Here are a few facts about worker safety and health you should know in honor of Workers Memorial Day:
- In 2013, more than 4,400 workers were killed on the job and more than 50,000 more died from occupational diseases.
- OSHA has fewer than 900 inspectors, meaning they can inspect workplaces, on average, just once every 140 years.
- There is no federal workplace standard (and few state standards) for workplace violence. Meanwhile there were more than 26,000 workplace injuries related to violence in 2013, including nearly 400 deaths. Women workers in health care and social assistance are most likely to face workplace violence. Go to dclabor.org for the complete list of 11 Things You Need to Know About Safety for Workers Memorial Day.
On today's labor calendar, NoVA Labor’s Stop Fast Track Phonebank continues starting at 10am and the Baltimore Labor Council’s 34th Annual Committee on Political Education Dinner will be held tonight starting at 7pm; Go to dclabor.org and click on calendar for complete details.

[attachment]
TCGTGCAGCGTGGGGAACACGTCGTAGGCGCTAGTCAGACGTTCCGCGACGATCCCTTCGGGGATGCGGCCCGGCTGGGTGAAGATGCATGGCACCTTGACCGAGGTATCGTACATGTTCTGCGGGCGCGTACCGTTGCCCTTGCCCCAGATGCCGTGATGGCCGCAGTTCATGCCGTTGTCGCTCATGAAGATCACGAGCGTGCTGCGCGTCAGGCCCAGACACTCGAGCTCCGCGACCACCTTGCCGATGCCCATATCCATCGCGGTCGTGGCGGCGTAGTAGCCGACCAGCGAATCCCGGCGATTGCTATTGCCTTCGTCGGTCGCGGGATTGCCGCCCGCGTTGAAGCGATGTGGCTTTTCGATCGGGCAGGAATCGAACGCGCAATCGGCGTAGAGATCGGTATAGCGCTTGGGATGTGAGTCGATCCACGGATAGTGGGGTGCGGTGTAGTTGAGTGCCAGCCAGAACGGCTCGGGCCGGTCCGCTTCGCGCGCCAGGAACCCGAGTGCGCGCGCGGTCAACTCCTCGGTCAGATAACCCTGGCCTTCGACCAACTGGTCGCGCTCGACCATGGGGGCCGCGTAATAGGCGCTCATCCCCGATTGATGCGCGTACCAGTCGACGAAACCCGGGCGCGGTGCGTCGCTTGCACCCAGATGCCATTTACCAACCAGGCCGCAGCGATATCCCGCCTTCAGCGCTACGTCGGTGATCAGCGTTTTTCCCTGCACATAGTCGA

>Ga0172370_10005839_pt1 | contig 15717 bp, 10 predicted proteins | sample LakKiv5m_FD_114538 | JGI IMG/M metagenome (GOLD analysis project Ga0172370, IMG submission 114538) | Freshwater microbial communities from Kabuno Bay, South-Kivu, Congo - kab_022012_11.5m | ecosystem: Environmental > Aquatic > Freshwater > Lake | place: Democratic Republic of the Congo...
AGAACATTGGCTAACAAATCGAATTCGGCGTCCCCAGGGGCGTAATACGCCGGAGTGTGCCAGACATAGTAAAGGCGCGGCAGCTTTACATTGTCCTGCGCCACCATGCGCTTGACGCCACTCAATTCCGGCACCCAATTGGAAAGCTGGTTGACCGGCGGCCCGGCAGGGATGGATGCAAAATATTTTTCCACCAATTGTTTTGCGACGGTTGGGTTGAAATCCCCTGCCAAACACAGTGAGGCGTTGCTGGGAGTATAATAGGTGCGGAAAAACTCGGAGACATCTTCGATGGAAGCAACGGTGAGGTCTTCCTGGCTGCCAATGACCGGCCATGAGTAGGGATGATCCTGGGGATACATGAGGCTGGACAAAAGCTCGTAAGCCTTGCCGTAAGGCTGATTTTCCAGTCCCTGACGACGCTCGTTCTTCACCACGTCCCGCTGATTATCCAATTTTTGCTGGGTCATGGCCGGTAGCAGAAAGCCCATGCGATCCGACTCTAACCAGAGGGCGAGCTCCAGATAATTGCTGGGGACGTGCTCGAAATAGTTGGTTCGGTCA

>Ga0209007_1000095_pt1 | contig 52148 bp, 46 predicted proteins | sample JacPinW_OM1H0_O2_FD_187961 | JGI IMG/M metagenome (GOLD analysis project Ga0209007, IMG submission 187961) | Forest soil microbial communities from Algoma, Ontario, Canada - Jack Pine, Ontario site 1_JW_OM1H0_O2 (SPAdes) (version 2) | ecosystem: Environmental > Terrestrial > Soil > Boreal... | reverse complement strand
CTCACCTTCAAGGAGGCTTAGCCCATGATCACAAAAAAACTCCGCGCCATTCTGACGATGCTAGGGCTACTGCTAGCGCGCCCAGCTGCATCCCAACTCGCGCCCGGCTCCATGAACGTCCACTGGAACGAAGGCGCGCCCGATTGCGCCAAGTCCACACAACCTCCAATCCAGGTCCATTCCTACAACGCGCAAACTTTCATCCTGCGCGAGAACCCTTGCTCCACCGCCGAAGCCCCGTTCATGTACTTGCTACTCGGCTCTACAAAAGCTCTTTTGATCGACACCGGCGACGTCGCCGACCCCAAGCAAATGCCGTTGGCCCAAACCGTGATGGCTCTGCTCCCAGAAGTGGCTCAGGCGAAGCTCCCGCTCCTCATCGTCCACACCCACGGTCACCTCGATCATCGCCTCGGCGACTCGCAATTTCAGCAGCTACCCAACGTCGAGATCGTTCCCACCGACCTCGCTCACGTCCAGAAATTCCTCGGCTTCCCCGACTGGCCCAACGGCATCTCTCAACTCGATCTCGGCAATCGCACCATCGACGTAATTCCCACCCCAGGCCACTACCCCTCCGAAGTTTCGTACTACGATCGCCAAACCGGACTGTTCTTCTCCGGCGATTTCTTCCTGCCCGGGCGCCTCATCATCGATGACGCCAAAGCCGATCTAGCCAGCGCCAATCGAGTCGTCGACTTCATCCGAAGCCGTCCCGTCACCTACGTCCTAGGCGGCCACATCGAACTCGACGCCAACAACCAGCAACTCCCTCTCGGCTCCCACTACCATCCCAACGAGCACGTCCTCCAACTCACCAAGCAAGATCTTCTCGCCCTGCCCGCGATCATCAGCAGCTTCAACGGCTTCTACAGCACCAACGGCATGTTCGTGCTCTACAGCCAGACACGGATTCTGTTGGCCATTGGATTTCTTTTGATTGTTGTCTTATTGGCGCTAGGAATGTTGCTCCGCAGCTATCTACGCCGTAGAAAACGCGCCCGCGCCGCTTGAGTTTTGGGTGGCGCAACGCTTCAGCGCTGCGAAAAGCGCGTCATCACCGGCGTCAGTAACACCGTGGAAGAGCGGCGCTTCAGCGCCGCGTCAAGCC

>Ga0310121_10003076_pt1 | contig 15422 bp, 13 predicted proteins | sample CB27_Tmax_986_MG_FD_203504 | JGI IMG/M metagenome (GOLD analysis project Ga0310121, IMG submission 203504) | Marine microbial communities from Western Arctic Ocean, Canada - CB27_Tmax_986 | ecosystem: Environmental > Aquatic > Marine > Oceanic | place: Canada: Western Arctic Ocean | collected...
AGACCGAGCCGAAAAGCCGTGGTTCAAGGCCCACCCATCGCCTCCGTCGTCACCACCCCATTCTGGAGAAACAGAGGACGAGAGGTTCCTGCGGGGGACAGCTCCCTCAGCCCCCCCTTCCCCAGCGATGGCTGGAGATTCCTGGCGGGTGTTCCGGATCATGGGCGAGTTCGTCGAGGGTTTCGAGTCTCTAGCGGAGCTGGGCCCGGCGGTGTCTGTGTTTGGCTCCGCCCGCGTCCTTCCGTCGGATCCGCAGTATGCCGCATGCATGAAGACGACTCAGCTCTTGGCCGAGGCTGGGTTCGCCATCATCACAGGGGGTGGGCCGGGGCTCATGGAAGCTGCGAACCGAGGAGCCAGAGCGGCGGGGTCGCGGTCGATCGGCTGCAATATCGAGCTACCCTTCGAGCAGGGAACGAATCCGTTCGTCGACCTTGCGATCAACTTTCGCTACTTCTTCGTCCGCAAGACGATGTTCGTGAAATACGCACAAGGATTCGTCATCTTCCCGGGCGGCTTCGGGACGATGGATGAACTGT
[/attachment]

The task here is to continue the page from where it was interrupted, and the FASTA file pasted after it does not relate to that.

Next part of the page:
In today's labor history, a coal mine collapsed in Eccles, West Virginia on this date in 1914, killing 181 workers; in 1924, a total of 119 died in the Benwood, West Virginia coal mine disaster; and in 1970, Congress created OSHA, the Occupational Safety and Health Administration. In 1989, the AFL-CIO set April 28 as “Workers Memorial Day” to honor the hundreds of thousands of workers killed and injured on the job every year. On this date in 1993, the first “Take Our Daughters to Work Day” was held, promoted by the Ms. Foundation to boost self-esteem of girls with invitations to a parent’s workplace.
Today's labor quote is by Mother Jones, who said:
“Pray for the dead and fight like hell for the living.”